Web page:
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Posted by on Feb 14, 2018 in Appellate Procedure, Civil Procedure | 0 comments

Shearer v. Hafer: Interlocutory Appeal unavailable for civil pretrial dispute over right to counsel at psychological examination

In Shearer v. Hafer, the Supreme Court of Pennsylvania rules 6-1 that an interlocutory appeal was not appropriate in a pretrial discovery dispute over whether a plaintiff has the right to counsel at a psychological examination because the right involved was not important, and would not be lost on appeal.

The case arises out of a personal injury action. The Defendants asked for a psychological exam pursuant to Pa.R.C.P. 4010, and Mrs. Shearer insisted on having her attorney present. Mr. Hafer and his codefendant had a doctor who alleged that having anyone else present during the examination could result in the introduction of bias and distortion of the data, and refused. After the Court ruled for the Defendants, Shearer asked for certification of interlocutory appeal pursuant to Pa.R.A.P. 313, which allows appeal if 1) the issue is “separable from and collateral to the main cause of action; 2) the right involved is too important to be denied review; and 3) the question presented is such that, if review is postponed until final judgment in the case, the claim will be irreparably lost.”

Both parties agreed that this case was appropriate for interlocutory appeal—but such an appeal is jurisdictional, and while SCOPA retains King’s Bench authority to step into any case at any time, it prefers to see jurisdictional bars as actual bars to its authority to step in.

Majority by Todd: Right to counsel at pretrial examination is not of constitutional importance, will not be lost on direct appeal

In a 6-1 decision, Justice Todd and the Court hold, sua sponte, that the appeal fails to meet the last two of the three prongs of the interlocutory appeal rule, and the case must be remanded without reaching the merits. The majority takes a long look at the history of interlocutory appeals in the Federal Courts, and notes that Pennsylvania is more permissive than the Federal Courts on granting such appeals. (The Court does not discuss this, but this difference in policy might be due in part to Federal Jurisdictional rules, which are not a concern for courts of general jurisdiction, i.e. state courts).

The Court recites the three-part test for interlocutory appeals, and finds that the present appeal fails on the latter two prongs. While the appeal is separable from the main cause of action, and therefore satisfies the first prong, the alleged right to counsel at a psychological examination is not the type of constitutional interest or interest deeply rooted in public policy which “would go unprotected without immediate appeal” such that it overrides the “efficiency interests served by the final order rule.”

Furthermore, the plaintiff’s right to counsel at such an examination will not be irreparably lost if the matter waits until final appeal for adjudication. Although Mrs. Shearer will have to sit through an examination without counsel, she can ultimately prevail on appeal, obtain a new trial, and have counsel at the examination which will be used in the subsequent new trial. Thus, her rights will not be lost.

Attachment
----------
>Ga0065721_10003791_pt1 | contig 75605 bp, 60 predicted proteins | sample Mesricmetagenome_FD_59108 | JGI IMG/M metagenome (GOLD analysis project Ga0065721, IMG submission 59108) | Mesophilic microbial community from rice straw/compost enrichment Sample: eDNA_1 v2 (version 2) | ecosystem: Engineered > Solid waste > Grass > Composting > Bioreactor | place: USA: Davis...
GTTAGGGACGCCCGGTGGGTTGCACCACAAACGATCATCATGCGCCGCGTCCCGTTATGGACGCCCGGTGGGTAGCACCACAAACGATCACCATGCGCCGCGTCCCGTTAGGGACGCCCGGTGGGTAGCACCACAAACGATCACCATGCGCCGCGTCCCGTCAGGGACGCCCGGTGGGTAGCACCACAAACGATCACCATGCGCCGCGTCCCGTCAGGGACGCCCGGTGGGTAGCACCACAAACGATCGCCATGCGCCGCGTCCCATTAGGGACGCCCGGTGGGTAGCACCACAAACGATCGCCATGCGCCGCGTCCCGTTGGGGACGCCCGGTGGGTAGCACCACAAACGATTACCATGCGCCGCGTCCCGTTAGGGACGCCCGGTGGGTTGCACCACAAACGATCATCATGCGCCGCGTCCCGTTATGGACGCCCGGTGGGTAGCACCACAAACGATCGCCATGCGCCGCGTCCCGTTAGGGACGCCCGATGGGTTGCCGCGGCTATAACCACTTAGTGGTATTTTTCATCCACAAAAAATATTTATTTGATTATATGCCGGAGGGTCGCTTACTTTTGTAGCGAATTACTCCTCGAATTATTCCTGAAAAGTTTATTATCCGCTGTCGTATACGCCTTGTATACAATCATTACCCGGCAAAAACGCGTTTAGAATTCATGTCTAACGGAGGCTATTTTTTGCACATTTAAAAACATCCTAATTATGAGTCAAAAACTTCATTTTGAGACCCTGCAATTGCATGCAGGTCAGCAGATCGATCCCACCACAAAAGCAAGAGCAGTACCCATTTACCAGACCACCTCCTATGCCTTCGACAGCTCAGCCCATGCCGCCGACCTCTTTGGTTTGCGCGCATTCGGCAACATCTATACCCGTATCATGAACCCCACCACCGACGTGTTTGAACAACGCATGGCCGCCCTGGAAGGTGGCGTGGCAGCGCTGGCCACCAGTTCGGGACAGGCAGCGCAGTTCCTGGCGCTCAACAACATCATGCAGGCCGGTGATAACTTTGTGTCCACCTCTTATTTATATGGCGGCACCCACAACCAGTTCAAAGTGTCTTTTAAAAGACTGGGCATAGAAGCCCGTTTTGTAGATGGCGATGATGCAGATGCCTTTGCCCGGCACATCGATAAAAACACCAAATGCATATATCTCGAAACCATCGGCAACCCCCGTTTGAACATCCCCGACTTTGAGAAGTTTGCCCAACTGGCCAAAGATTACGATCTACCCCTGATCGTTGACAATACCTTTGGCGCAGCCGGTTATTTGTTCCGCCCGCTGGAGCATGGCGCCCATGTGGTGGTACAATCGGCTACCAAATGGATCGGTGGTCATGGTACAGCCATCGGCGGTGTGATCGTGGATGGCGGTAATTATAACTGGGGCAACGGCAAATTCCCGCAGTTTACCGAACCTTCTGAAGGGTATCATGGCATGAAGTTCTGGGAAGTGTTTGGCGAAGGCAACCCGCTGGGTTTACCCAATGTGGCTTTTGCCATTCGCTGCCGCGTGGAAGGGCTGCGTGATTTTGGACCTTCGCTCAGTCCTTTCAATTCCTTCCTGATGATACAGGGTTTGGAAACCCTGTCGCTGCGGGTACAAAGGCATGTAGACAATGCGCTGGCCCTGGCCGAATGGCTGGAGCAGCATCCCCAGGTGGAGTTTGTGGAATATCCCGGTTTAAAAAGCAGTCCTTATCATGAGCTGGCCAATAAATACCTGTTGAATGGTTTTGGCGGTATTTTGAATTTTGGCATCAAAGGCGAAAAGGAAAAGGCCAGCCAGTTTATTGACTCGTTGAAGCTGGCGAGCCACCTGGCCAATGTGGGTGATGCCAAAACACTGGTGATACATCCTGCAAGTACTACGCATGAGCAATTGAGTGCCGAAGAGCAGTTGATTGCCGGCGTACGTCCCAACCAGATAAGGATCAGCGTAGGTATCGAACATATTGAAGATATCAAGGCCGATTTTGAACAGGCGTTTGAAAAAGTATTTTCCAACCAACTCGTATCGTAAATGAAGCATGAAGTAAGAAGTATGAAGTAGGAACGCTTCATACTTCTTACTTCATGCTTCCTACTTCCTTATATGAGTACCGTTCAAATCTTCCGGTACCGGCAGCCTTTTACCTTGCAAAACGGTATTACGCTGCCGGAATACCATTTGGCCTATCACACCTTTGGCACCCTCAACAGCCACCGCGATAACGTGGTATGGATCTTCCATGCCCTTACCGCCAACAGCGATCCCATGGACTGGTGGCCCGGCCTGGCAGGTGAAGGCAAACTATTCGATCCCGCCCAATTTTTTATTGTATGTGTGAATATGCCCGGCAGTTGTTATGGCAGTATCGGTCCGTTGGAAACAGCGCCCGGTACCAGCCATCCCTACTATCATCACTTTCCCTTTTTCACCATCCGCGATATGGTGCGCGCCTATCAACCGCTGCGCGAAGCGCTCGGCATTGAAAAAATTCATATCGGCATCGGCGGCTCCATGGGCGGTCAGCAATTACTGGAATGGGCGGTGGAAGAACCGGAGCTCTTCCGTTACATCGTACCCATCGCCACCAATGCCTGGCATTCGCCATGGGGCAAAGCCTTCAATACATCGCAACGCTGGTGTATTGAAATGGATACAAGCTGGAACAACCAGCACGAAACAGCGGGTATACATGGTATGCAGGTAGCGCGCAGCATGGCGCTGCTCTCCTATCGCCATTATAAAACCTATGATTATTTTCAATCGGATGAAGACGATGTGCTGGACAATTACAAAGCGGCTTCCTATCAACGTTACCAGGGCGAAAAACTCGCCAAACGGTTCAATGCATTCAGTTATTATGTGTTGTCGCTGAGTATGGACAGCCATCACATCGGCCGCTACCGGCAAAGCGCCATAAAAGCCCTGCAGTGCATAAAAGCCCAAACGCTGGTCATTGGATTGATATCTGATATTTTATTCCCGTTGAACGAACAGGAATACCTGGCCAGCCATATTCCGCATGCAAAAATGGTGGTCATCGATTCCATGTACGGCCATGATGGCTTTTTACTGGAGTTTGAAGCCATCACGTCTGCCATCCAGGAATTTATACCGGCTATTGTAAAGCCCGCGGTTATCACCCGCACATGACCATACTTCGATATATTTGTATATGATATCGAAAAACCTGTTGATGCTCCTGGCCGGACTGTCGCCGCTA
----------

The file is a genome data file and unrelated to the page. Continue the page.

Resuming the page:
Concurrence by Wecht: Non-delegation doctrine should prohibit the rules invoked here

Justice Wecht reiterates the concerns that gave rise to Protz v. WCAB last year, detecting “a palpable risk that reliance upon standards written by nongovernmental organizations, such as the APA . . . may run afoul of the non-delegation doctrine.” By incorporating guidelines promulgated by the National Academy of Neuropsychology into its code of conduct, the State Board of Psychology (let’s take a moment to consider why it’s a “State” board, and not a Commonwealth board, by the way) may have promulgated unenforceable ethical rules in this respect. Wecht emphasizes that the issue is not presented in this appeal, but that agencies should be careful in this respect.

Dissent by Mundy: “Importance” prong is not limited to matters of constitutional importance, and right to counsel may be essentially lost on direct appeal in this case

 Justice Mundy would not interpret the “importance” prong as referring only to constitutional matters. “Rule-based rights may well be significant relative to the final order rule and be deeply rooted in public policy.” Mundy also expresses her concern that the passage of time may render a subsequent psychological exam prior to a new trial may indeed cause the rights at issue to be lost.

Conclusion: Interlocutory Appeals Disfavored

The holding in this case demonstrates that interlocutory appeals are disfavored. Even where both parties and the lower court agree that an appeal is appropriate and will save time in the action, the appellate courts can refuse to hear it. I expect that this decision may limit the interlocutory appeals asked for, taken and resolved on the merits in the future.

Additionally, Justice Wecht’s concurrence invites future challenges to AMA and NAN guidelines making their way into the law. Attorneys would be wise to keep an eye out for challenges to these types of statutes in the future.

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